Once you do make that jump into a business, I agree that it's definitely a balancing act of sorting out the entangled priorities and nailing the really important stuff first.

Manuel Najera
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Kudos to Scott for opening up about this. Personally, I feel that we do not hear enough about people who try, and fail, to reach indie success. For every Minecraft and Braid, I'm sure there are countless other projects that have failed as spectacularly as those have succeeded. The stories of those "failures" provide valuable insights, as Scott's story here does.



Of course, you only ever really "fail" when you don't try in the first place. Here's hoping that Scott finds success in the future.

Tim Carter
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Studios are merely a means to make games. The games are the end, not the studios.



Again, games are projects. The notion that we should be really focused on making studios is so wrong-headed it's sad. The games are the end; the studios are the means. We should be setting up a temporary vehicle (a company) to make a single game franchise, then make it, then wrap it once it's done to minimize your burn. Otherwise, you are just burning yourself out trying to support a studio.



In a project-based paradigm, you *can* make the game of your dreams with a lot of money. You just attach the outsourcing entities required to produce the game, make it, then wrap it all once it's done (which may be some time after launch to do various maintenance tasks), licence the marketing rights to a marketing company such as a publisher, and then take time off and rest.

Jerry Pritchard
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I did this same thing in 2005, ran my studio for a year and a half and was actually making progress until the 2nd party game we were building was canceled by the publisher, leaving us with a funding gap. We failed because we were too ambitious and expanded too rapidly. HUGELY important lessons were learned not only for game development, but how to manage "work" life and "home" life as well. I knew from day one I could not work at "home" and that was the first thing I did was find office space elsewhere.

Anna Lorentzson
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As a indie i feel that my experience as a game developer is a lot the same as Scott´s. Sometimes it´s very nice to hear that you are not alone.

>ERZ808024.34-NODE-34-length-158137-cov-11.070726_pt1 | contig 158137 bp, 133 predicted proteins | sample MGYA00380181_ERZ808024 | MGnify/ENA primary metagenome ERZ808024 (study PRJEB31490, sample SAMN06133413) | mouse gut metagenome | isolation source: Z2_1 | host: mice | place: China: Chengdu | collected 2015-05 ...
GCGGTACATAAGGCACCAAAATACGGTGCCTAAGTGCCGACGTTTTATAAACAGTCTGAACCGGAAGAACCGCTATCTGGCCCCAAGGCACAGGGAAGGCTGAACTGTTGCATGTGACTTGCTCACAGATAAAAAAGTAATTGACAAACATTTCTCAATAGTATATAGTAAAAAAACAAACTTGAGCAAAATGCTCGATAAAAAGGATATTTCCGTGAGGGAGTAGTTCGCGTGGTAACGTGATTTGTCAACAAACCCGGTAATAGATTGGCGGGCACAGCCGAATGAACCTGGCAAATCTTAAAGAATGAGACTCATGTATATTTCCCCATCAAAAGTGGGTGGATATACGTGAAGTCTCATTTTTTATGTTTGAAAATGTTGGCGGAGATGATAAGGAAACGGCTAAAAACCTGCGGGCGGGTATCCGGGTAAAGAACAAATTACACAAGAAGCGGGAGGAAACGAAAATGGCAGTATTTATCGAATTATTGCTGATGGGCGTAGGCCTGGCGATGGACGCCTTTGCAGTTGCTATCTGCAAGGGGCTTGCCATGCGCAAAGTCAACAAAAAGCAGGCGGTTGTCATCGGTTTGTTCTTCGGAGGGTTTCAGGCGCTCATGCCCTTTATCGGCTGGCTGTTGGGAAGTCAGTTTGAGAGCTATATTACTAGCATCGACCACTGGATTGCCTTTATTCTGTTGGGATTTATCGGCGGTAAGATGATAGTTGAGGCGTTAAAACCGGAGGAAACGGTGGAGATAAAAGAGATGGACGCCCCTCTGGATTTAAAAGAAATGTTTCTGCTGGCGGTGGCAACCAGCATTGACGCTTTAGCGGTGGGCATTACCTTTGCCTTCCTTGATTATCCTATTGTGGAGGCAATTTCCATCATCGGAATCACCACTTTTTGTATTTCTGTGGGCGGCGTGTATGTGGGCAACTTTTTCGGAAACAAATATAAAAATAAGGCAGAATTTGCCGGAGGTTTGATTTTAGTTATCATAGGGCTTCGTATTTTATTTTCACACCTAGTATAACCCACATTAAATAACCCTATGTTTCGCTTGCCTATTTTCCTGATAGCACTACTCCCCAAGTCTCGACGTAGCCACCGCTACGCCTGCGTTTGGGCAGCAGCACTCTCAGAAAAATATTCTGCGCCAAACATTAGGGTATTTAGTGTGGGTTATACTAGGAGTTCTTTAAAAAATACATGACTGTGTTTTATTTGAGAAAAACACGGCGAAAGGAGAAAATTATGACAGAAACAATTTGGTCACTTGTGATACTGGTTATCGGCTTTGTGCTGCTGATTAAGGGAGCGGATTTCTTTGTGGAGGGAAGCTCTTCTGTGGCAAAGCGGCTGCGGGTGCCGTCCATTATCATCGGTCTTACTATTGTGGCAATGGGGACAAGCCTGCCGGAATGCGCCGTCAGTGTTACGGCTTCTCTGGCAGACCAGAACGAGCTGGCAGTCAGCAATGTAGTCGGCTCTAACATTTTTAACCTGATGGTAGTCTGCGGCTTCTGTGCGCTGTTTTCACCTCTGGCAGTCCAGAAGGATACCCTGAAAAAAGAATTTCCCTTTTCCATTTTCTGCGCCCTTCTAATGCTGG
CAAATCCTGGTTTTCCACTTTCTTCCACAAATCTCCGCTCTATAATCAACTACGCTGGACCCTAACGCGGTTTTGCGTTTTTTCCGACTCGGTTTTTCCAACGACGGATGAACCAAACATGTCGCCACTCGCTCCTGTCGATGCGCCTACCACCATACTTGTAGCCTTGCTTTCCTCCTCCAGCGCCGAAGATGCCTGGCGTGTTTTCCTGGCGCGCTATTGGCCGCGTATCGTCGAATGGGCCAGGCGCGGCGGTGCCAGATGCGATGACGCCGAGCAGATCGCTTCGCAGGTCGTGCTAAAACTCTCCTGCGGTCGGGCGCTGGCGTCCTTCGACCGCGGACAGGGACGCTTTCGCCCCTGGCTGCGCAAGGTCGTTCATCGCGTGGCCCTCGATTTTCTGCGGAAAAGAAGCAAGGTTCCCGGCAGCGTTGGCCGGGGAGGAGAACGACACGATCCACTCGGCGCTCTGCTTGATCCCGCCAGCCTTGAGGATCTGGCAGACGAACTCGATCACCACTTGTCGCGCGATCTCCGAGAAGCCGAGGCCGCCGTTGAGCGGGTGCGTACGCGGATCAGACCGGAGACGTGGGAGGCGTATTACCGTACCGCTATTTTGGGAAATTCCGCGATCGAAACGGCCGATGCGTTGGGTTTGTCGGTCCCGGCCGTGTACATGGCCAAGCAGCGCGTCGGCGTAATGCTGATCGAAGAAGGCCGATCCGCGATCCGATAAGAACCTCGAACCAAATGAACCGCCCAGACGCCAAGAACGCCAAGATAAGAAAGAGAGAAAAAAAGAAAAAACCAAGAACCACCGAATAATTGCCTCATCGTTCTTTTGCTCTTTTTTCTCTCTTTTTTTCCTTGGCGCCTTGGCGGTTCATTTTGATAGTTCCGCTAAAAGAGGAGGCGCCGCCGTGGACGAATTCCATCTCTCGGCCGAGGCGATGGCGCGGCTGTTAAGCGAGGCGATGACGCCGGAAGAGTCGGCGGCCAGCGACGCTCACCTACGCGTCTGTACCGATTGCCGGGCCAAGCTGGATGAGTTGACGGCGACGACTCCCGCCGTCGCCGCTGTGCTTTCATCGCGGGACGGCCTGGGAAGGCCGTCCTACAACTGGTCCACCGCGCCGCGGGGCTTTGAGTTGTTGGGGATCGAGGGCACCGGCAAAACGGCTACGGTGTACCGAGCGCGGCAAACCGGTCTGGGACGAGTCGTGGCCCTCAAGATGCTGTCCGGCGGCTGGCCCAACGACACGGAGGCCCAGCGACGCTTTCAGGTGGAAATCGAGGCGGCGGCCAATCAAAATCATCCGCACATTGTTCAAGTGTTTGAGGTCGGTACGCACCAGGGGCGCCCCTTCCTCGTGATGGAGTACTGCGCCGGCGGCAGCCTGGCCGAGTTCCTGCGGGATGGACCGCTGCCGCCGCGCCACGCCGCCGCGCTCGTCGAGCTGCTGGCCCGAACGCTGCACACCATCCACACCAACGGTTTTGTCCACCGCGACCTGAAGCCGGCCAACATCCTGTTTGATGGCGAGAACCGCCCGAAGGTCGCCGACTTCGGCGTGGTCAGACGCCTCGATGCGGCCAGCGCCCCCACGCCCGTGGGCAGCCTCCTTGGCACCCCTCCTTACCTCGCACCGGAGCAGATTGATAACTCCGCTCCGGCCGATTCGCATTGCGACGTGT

Ichiro Lambe
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Having been on two panels with Scott this weekend, I can confidently say that he doesn't bother wearing pants when he can avoid it.

Mathieu Rouleau
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The problem with media is that nothing sells a story like a big failure. So unless you fail catastrophically, as you did, nobody really cares.



By the way, if you can't motivate yourself to work from home, you shouldn't even consider starting your own studio. Keep working for someone else.



@Jerry: Project cancellation is the eternal doom of developers. That's why we publish our games ourselves through our website. Obviously we don't have instant cash influx from a publisher advance, but that keeps us well grounded in reality and forces us to actually focus on the product rather than the publisher.

Scott Macmillan
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"By the way, if you can't motivate yourself to work from home, you shouldn't even consider starting your own studio. Keep working for someone else."



I'd completely disagree with this. Not being able to work productively from home (in my case, after months and months of doing so, it was taking its toll) is simply an issue to be overcome. I did it by getting out of the house. IMO it's like any other issue with starting a business - deal with it somehow, and move on.

Jeffrey Crenshaw
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"That's why we publish our games ourselves through our website. Obviously we don't have instant cash influx from a publisher advance, but that keeps us well grounded in reality and forces us to actually focus on the product rather than the publisher."



I really like this approach, and the attitude it entails.

Jacob Johnson
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I see this happen all the time sadly. Starting a studio with a project that needs more than two people to make it happen is a mistake that many Indies make. Sometimes it works, most of the time it doesn't in the end. Start smaller, and then when you start, scale the game back a bit more. I disagree with the statement "Make the game you want to make". Sometimes you have to make the game that is necessary to enable you to make the game that you want to make.

Scott Macmillan
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It's a good point. A good friend of mine is doing that right now.



For me, I had to do the game I wanted, rather than a game that was smarter for being in business, simply because I knew I wasn't disciplined enough to chase something that I wasn't passionate about.



Over the course of doing all this, I became much, much more focused and efficient with my time, and better disciplined about doing things I wasn't enthusiastic (a character flaw, for sure). If I were doing things again going full-time, I'd think hard about doing exactly what you're advocating.

Jacob Johnson
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You definitely have gained a lot of wisdom from your experiences. While I do not want to end up failing, I do wish for the wisdom you have gained from your experiences. Thank you for sharing. And good luck with your next endeavor.